Do you ever ask questions that don’t provide very good answers? I do! Which is why I continue to study the art of asking better questions that can provide me with better answers.
Here are four kinds of questions that lead to better answers:
Ask questions that show you are listening to what they are saying. Who do you ask these questions to? Whoever it is you are talking to. Maybe it is your spouse, a friend, a colleague, a client. To become a better questioner you must listen more intently so you know what questions to ask. Most people listen because you know if you listen long enough you will get a chance to talk. Change this. Instead listen with the intent to ask another question and see what happens to your conversations and your influence with people.
Ask questions that evoke thought. Whenever you ask a question and the person you asked it to has to pause, and their eyes look up before they respond. It means you are requiring them to think about the question. I call these vertical questions, because they require a person to look up and think about how they will respond.
A good example of a question may be to a friend: “If given the opportunity again, what would be a different approach to that situation?” A client “When your business is operating at its highest efficiency, what are some of the things that are happening to get it there?” Both of these questions require some thought before they would respond to them. This gets them both thinking about the situation and how it could possibly work better. Your influence and value increases in the persons eyes when you get them thinking at this level.
Ask open-ended questions that create greater clarity, possibility, or new learning. We all know that we should ask opened ended questions, don’t we? We do, but do we ask them? Open-ended questions are the Who, What, When, Where, How, Why questions. What is the value of these kinds of questions? They bring clarity to the conversation.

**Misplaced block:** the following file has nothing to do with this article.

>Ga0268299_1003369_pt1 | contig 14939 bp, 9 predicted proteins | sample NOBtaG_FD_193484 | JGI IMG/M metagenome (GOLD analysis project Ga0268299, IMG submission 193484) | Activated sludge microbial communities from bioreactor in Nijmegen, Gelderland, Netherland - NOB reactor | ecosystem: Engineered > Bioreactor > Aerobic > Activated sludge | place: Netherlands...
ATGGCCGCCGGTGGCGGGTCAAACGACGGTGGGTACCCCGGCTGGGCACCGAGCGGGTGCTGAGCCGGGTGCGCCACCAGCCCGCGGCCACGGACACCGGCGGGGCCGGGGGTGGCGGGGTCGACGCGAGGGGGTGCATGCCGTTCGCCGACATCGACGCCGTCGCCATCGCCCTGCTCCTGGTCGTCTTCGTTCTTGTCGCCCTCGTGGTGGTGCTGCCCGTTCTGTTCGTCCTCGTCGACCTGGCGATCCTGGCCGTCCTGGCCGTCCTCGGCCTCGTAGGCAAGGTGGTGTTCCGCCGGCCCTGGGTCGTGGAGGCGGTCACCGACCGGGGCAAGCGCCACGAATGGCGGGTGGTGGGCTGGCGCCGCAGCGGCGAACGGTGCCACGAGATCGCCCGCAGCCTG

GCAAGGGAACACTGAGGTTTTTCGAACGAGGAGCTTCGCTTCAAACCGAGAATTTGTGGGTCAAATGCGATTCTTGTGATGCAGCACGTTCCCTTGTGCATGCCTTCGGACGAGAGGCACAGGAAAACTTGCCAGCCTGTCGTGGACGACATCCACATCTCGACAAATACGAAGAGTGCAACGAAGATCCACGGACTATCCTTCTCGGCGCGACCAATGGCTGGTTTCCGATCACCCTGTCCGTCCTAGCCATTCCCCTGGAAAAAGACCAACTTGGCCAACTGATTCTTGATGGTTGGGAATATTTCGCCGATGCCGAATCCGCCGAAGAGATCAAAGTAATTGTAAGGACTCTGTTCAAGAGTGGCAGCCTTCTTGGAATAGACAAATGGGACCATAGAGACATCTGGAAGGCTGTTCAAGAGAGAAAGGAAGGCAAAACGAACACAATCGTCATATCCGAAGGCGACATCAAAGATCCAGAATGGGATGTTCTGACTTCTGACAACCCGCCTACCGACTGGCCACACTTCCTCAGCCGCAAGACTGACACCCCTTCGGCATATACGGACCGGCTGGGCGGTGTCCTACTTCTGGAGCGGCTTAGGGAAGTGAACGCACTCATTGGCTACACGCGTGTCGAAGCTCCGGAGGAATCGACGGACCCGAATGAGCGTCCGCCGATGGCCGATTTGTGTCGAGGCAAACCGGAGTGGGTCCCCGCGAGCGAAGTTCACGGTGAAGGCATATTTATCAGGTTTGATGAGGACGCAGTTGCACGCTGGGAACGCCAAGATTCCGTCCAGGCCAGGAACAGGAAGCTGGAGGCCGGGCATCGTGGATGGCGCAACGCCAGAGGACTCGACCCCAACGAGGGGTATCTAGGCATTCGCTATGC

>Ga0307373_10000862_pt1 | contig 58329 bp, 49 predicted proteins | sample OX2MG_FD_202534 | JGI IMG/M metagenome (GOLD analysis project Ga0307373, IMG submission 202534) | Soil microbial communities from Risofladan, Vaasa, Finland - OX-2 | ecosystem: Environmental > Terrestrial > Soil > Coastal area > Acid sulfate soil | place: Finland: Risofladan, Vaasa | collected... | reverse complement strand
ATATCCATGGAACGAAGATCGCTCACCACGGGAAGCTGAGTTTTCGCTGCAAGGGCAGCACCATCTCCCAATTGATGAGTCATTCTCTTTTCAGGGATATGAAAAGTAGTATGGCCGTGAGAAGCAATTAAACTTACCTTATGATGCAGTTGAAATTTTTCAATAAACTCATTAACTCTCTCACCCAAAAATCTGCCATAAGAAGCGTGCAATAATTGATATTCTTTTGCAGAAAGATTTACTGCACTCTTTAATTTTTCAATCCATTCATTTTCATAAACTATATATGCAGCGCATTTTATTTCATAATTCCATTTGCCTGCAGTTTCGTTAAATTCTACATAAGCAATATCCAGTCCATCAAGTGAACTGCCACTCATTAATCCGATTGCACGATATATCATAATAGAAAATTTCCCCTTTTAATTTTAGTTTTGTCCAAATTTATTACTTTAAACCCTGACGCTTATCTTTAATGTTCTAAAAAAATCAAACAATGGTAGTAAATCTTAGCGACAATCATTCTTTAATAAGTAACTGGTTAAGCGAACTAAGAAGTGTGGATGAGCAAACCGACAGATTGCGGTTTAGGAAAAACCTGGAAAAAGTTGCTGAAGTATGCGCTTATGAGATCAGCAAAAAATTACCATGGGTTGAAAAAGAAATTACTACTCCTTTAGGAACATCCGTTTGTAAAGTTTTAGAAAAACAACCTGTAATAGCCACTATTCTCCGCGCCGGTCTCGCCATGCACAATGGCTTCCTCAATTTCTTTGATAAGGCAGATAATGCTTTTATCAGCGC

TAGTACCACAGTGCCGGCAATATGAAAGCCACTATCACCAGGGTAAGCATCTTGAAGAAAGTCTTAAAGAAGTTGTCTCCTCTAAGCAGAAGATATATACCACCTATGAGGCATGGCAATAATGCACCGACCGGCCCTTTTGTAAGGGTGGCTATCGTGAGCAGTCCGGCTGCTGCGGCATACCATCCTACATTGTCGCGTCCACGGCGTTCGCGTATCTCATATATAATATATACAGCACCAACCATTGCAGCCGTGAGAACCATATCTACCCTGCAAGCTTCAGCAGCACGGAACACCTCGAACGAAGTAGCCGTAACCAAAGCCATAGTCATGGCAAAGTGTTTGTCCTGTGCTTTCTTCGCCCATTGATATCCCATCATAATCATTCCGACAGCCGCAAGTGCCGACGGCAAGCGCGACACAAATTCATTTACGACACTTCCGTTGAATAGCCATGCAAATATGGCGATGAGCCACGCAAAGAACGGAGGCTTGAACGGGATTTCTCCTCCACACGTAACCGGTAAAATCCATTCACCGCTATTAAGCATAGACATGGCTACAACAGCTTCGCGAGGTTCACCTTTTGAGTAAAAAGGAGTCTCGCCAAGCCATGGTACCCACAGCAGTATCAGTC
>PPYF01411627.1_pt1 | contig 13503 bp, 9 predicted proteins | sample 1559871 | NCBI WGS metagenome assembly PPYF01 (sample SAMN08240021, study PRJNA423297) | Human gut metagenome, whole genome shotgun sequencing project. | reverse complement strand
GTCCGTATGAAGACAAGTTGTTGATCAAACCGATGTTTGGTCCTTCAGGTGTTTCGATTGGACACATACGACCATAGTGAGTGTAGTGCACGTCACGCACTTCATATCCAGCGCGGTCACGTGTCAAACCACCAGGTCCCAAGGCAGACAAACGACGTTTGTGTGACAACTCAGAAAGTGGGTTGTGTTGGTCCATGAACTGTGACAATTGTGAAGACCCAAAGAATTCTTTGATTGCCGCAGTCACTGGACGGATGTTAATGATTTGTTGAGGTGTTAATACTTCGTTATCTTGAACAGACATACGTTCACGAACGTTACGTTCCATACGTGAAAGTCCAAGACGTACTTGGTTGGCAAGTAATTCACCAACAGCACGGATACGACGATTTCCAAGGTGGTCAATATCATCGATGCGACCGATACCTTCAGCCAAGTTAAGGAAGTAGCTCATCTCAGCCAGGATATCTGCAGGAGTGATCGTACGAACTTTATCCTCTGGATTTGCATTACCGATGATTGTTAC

Instead of just saying “Does your business use vendors?”. To get clarity on what types of vendors, a better question would be “What kinds of businesses do you all usually partner with for services”. Or “Who are some of the vendors you have used in the past.” Both of these questions require clarity. To better understand a situation and get the person you are speaking with to better understand their situation, asking questions that provide clarity generates a better response and shows more value to you and especially the person who is answering the questions.
Ask questions that move people toward what they desire, not questions that ask for them to justify or look backward. Instead of asking your friend why the last diet they were on didn’t work. Say something like, “What would it look like for you 6 months from now, if you were able to eat a more balanced diet and workout consistently.” This requires them to think about the future and what a future desired state would look like. By getting them to think about how it will feel and what it will look like, they are mentally already starting to think about the suggestion you may have made or will be making so they can get to the desired future state.
So why do we want to ask better questions? If you are reading this blog post, it means you are seeking to have more influence and knowledge. To have more influence and show more value to people, you have to learn the art of asking questions that get the person answering the questions to think about their situation. When you help them do this you become a person that adds value to them and you become a more influential person.
To your success and your future.